Director – Tristan Clay (Sin, Desolate)
Starring – Heather Dorff (Dry Spell, Dark Realm), Destinie Orndoff (Party Night, Red Hollow), and Hayden Wilberger
Release Date – 2017
Rating – 1.5/5
Tagline – “He wants to see your insides”
I have a soft spot for movie based on my home state. I’ve lived in West Virginia pretty much my entire life so movies like October Sky, We Are Marshall, The Dancin’ Outlaw, and Wrong Turn have been a huge part of my life. I love seeing places I know or near to me on screen regardless of their representation of the state. As I got older and more obsessed with horror I loved when I discovered that there was several indie directors releasing films within the state. Directors like Brad Twigg, Eamon Hardiman, and Justin Channel has released several amazing indie films that were made within the state.
A few years ago I caught wind that West Virginian Tristan Clay was crowd funding for his first feature film. The slasher Red Eye (not to be confused for the Wes Craven film from 2005) successfully hit their goal and the film was made. I couldn’t wait to check it out and several months back my friends at MVD was kind enough to send a review copy my way. Thanks guys.
**Spoiler Alert**The film follows an aspiring filmmaker who takes a group of people who hate each other into the woods in hope of filming a documentary around the legend of Red Eye. Legend has it that he was a backwoods man who ate his children and now murders anyone that ventures into the woods. The young filmmaker’s friends bite off more than they can chew when they discover that the legend of Red Eye is real if you want it to be.**Spoiler Alert**
I wanted to love Red Eye. I went into this one wanting to fucking love it and be a champion of Tristan Clay and his production company…but I couldn’t. The movie was a huge disappointment and will be remembered as one of the most generic horror films of recent years. This is a prime example of Wal-Mart horror.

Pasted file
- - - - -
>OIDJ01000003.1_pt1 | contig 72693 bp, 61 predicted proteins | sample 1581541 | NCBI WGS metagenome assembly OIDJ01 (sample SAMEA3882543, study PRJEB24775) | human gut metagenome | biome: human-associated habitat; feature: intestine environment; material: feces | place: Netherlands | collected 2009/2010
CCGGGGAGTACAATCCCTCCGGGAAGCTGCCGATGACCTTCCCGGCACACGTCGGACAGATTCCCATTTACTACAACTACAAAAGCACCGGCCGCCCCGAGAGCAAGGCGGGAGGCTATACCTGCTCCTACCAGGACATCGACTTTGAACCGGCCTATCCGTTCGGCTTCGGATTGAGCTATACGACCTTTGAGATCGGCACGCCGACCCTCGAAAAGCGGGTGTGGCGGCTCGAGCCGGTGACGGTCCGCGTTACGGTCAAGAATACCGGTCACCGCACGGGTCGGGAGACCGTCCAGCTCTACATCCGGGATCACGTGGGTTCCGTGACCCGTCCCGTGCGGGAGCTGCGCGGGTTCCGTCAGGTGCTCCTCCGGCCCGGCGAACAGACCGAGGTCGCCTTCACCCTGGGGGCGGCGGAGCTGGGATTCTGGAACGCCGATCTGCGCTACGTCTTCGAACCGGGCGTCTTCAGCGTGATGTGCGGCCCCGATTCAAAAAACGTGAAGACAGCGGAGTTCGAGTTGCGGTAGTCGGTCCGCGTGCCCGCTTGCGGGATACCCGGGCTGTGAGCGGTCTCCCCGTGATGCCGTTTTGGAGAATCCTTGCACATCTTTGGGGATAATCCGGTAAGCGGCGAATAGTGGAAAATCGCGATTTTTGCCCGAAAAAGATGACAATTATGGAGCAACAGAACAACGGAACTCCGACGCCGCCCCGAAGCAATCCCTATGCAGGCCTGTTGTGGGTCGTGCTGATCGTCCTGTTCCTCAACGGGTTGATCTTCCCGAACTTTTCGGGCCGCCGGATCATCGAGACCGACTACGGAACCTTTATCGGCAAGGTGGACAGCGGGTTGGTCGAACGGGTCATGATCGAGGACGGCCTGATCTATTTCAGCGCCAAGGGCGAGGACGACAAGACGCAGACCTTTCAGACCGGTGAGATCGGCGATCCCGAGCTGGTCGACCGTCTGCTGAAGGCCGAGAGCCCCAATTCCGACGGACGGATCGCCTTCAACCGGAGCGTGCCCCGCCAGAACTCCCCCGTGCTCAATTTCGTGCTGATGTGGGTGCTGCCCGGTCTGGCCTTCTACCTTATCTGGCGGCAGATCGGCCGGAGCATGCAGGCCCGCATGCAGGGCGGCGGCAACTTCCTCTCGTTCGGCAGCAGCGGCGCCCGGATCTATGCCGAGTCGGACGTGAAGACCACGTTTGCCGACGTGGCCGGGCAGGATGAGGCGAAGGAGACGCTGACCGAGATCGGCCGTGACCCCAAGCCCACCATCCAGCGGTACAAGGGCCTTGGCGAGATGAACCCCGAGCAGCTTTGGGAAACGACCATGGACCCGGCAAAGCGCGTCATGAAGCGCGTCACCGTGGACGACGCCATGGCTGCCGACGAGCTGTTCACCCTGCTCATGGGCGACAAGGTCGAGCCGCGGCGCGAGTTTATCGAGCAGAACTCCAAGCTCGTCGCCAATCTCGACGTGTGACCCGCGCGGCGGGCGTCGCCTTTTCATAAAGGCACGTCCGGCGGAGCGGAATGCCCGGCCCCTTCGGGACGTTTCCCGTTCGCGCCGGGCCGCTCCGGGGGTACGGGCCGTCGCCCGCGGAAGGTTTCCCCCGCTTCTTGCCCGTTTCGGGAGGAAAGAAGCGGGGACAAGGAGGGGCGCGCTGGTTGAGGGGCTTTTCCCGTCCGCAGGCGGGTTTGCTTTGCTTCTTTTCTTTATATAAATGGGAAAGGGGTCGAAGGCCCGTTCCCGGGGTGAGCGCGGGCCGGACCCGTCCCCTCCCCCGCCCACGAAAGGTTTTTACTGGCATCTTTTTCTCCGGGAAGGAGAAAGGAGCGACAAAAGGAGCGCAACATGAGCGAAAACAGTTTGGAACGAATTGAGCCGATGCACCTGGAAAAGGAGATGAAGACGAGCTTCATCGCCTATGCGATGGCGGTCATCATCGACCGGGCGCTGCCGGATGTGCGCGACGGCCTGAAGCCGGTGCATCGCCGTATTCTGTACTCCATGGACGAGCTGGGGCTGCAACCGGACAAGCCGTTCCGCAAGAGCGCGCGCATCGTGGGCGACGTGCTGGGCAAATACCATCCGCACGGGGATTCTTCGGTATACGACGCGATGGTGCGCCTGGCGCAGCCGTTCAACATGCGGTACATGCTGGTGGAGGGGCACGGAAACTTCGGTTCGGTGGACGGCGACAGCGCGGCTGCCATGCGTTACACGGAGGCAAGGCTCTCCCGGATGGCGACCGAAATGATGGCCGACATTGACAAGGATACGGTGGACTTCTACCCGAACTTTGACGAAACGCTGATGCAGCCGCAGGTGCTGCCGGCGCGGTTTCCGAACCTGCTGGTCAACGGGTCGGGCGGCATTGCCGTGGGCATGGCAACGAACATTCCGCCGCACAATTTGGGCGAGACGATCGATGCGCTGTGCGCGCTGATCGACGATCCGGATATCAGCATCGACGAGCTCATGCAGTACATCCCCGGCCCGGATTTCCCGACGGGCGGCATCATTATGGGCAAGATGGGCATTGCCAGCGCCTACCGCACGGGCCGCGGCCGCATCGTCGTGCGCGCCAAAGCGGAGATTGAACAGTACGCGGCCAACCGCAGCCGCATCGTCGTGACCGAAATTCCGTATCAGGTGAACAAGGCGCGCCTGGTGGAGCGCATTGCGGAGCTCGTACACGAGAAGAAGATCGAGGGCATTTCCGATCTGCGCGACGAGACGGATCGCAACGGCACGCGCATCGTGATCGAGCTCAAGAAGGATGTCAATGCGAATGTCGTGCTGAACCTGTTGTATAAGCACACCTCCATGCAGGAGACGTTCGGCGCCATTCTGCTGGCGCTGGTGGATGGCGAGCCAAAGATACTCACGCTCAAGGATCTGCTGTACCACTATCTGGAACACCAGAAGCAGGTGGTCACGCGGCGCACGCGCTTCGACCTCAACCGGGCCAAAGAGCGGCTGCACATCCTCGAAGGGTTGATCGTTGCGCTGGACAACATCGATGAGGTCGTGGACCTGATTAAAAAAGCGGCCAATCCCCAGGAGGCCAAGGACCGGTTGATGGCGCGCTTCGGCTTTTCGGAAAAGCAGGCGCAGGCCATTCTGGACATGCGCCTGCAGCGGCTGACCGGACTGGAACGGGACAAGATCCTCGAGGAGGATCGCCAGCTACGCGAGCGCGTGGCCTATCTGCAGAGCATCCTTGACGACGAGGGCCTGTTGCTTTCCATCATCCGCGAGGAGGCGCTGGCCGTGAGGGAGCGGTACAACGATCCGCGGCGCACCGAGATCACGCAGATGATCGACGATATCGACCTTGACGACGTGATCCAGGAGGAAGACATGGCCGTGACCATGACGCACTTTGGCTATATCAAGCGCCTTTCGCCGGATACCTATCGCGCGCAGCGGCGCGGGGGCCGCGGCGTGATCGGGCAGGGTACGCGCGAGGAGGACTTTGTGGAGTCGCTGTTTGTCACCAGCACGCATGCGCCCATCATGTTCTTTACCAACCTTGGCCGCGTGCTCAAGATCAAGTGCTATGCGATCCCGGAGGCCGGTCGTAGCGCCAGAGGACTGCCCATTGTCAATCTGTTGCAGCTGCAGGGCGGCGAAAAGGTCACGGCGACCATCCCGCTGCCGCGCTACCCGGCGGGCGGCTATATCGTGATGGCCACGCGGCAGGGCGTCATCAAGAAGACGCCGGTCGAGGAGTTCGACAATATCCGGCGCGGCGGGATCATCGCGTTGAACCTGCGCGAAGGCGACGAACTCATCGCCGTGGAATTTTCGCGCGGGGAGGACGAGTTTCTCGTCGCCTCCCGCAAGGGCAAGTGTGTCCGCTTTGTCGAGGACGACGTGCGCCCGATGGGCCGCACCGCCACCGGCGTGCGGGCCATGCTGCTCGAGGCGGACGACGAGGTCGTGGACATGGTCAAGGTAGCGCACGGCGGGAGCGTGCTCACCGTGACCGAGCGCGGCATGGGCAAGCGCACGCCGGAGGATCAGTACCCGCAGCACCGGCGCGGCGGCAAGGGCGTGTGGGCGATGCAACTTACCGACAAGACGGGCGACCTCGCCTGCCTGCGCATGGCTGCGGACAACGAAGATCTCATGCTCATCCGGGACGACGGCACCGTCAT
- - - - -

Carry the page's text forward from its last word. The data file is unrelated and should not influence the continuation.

The acting in this one is rough. I’ve watched no budget backyard movies and I’ve reviewed films with million dollar budgets. I always take the budget and experience into account when watching a movie but Red Eye just didn’t work for me. The cast was right but for the wrong reasons. We have the guy that looks like your little brother’s best friend that is a waiter at Olive Garden as the film’s asshole character. He could have easily been the young filmmaker that flips the script as the movie progresses. The characters are extremely clichéd and one dimensional which is another factor in the film’s performance being so flat.
The story for this one is a bit of a chore to sit through. We get a standard slasher story that you see in several modern slashers attempting to capture that 80s vibe. They venture into the woods looking for the spot, cabin, tree, whatever associated in a slasher legend before encountering said legend. It does abandon the “you wronged me” portion of so many slashers like Friday the 13th and Prom Night but it is still pretty common stock in slasher films. With that being said, the pacing is off. The film moves at a snails pace for the first 45 minutes or so and the viewer is forced to watch painful dialogue between characters they don’t like. It’s rare that I come across a movie and I can’t wait to see them all die. Most slashers give the viewer a taste of death randomly throughout the film to keep the viewer on their toes. Red Eye goes the other route where the viewers prays that everyone on screen dies in brutal and horrific ways.
Finally, the film does have some gore here and there but it does not capitalize on it. We get some cool shots that could be pretty brutal but the film would then cut away or change focus onto something else turning what could be unforgettable slasher moments into clichéd slasher fodder. The effects we do get are top notch but very underutilized. Overall, Red Eye could have been the slasher film of the year but it failed to pull together anything memorable. Instead it becomes another prime example of what it means to be Wal-Mart horror. Skip it.